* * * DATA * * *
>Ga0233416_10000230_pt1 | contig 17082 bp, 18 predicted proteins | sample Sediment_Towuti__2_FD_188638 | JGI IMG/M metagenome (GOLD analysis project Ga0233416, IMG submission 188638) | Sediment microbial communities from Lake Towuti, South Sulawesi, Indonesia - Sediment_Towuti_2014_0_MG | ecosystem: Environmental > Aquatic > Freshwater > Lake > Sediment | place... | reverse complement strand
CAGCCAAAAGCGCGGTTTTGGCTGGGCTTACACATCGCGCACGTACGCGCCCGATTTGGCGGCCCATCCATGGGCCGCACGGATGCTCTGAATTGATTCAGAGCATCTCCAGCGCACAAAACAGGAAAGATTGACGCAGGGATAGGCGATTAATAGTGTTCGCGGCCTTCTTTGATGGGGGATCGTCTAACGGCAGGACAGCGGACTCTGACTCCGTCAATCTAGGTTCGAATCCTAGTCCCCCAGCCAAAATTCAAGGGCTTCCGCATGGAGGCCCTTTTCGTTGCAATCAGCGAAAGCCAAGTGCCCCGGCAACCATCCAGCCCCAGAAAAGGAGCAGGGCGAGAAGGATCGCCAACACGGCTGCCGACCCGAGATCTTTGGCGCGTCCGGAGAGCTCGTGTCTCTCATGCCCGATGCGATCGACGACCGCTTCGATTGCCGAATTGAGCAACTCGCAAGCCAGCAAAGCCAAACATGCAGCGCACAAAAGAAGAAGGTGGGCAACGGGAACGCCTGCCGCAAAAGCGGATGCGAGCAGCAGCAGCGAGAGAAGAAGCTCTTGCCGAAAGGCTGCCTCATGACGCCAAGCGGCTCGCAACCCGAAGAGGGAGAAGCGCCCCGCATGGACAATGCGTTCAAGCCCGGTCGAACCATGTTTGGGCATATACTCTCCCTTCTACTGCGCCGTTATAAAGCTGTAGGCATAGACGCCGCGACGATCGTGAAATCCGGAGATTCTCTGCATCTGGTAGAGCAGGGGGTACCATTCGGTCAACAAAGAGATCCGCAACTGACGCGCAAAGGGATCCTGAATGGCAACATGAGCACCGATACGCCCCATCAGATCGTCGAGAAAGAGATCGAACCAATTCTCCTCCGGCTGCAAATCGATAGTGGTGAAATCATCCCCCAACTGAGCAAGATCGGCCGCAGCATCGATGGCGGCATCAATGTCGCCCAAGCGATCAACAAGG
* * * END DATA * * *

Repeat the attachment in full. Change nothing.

>Ga0233416_10000230_pt1 | contig 17082 bp, 18 predicted proteins | sample Sediment_Towuti__2_FD_188638 | JGI IMG/M metagenome (GOLD analysis project Ga0233416, IMG submission 188638) | Sediment microbial communities from Lake Towuti, South Sulawesi, Indonesia - Sediment_Towuti_2014_0_MG | ecosystem: Environmental > Aquatic > Freshwater > Lake > Sediment | place... | reverse complement strand
CAGCCAAAAGCGCGGTTTTGGCTGGGCTTACACATCGCGCACGTACGCGCCCGATTTGGCGGCCCATCCATGGGCCGCACGGATGCTCTGAATTGATTCAGAGCATCTCCAGCGCACAAAACAGGAAAGATTGACGCAGGGATAGGCGATTAATAGTGTTCGCGGCCTTCTTTGATGGGGGATCGTCTAACGGCAGGACAGCGGACTCTGACTCCGTCAATCTAGGTTCGAATCCTAGTCCCCCAGCCAAAATTCAAGGGCTTCCGCATGGAGGCCCTTTTCGTTGCAATCAGCGAAAGCCAAGTGCCCCGGCAACCATCCAGCCCCAGAAAAGGAGCAGGGCGAGAAGGATCGCCAACACGGCTGCCGACCCGAGATCTTTGGCGCGTCCGGAGAGCTCGTGTCTCTCATGCCCGATGCGATCGACGACCGCTTCGATTGCCGAATTGAGCAACTCGCAAGCCAGCAAAGCCAAACATGCAGCGCACAAAAGAAGAAGGTGGGCAACGGGAACGCCTGCCGCAAAAGCGGATGCGAGCAGCAGCAGCGAGAGAAGAAGCTCTTGCCGAAAGGCTGCCTCATGACGCCAAGCGGCTCGCAACCCGAAGAGGGAGAAGCGCCCCGCATGGACAATGCGTTCAAGCCCGGTCGAACCATGTTTGGGCATATACTCTCCCTTCTACTGCGCCGTTATAAAGCTGTAGGCATAGACGCCGCGACGATCGTGAAATCCGGAGATTCTCTGCATCTGGTAGAGCAGGGGGTACCATTCGGTCAACAAAGAGATCCGCAACTGACGCGCAAAGGGATCCTGAATGGCAACATGAGCACCGATACGCCCCATCAGATCGTCGAGAAAGAGATCGAACCAATTCTCCTCCGGCTGCAAATCGATAGTGGTGAAATCATCCCCCAACTGAGCAAGATCGGCCGCAGCATCGATGGCGGCATCAATGTCGCCCAAGCGATCAACAAGG